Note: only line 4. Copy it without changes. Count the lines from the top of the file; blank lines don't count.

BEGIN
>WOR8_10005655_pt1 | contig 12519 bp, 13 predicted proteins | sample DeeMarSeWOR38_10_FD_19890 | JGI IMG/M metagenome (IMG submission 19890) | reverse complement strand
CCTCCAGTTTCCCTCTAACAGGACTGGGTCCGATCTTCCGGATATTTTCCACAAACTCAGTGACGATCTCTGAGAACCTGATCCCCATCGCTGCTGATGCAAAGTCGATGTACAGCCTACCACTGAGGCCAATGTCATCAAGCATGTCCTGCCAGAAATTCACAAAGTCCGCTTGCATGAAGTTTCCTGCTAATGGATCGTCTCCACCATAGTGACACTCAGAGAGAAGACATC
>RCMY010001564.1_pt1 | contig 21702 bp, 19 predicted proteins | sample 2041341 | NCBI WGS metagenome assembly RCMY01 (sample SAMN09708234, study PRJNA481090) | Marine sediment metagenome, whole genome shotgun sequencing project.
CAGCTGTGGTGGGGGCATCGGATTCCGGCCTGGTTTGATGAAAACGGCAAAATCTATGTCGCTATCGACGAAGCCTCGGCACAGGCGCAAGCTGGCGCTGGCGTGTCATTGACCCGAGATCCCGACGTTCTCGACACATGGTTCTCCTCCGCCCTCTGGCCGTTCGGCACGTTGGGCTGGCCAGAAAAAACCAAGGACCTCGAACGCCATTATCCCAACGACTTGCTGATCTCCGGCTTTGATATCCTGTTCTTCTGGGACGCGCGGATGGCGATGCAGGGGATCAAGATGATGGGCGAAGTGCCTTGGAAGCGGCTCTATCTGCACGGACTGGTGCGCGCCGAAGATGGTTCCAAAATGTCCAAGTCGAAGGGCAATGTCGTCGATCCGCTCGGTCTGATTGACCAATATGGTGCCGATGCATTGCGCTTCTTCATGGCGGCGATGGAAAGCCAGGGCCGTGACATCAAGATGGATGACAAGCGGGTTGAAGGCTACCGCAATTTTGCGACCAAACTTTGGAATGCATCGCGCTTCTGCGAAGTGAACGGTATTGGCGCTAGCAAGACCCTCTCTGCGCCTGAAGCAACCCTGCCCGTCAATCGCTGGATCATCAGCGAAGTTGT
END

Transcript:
CAGCTGTGGTGGGGGCATCGGATTCCGGCCTGGTTTGATGAAAACGGCAAAATCTATGTCGCTATCGACGAAGCCTCGGCACAGGCGCAAGCTGGCGCTGGCGTGTCATTGACCCGAGATCCCGACGTTCTCGACACATGGTTCTCCTCCGCCCTCTGGCCGTTCGGCACGTTGGGCTGGCCAGAAAAAACCAAGGACCTCGAACGCCATTATCCCAACGACTTGCTGATCTCCGGCTTTGATATCCTGTTCTTCTGGGACGCGCGGATGGCGATGCAGGGGATCAAGATGATGGGCGAAGTGCCTTGGAAGCGGCTCTATCTGCACGGACTGGTGCGCGCCGAAGATGGTTCCAAAATGTCCAAGTCGAAGGGCAATGTCGTCGATCCGCTCGGTCTGATTGACCAATATGGTGCCGATGCATTGCGCTTCTTCATGGCGGCGATGGAAAGCCAGGGCCGTGACATCAAGATGGATGACAAGCGGGTTGAAGGCTACCGCAATTTTGCGACCAAACTTTGGAATGCATCGCGCTTCTGCGAAGTGAACGGTATTGGCGCTAGCAAGACCCTCTCTGCGCCTGAAGCAACCCTGCCCGTCAATCGCTGGATCATCAGCGAAGTTGT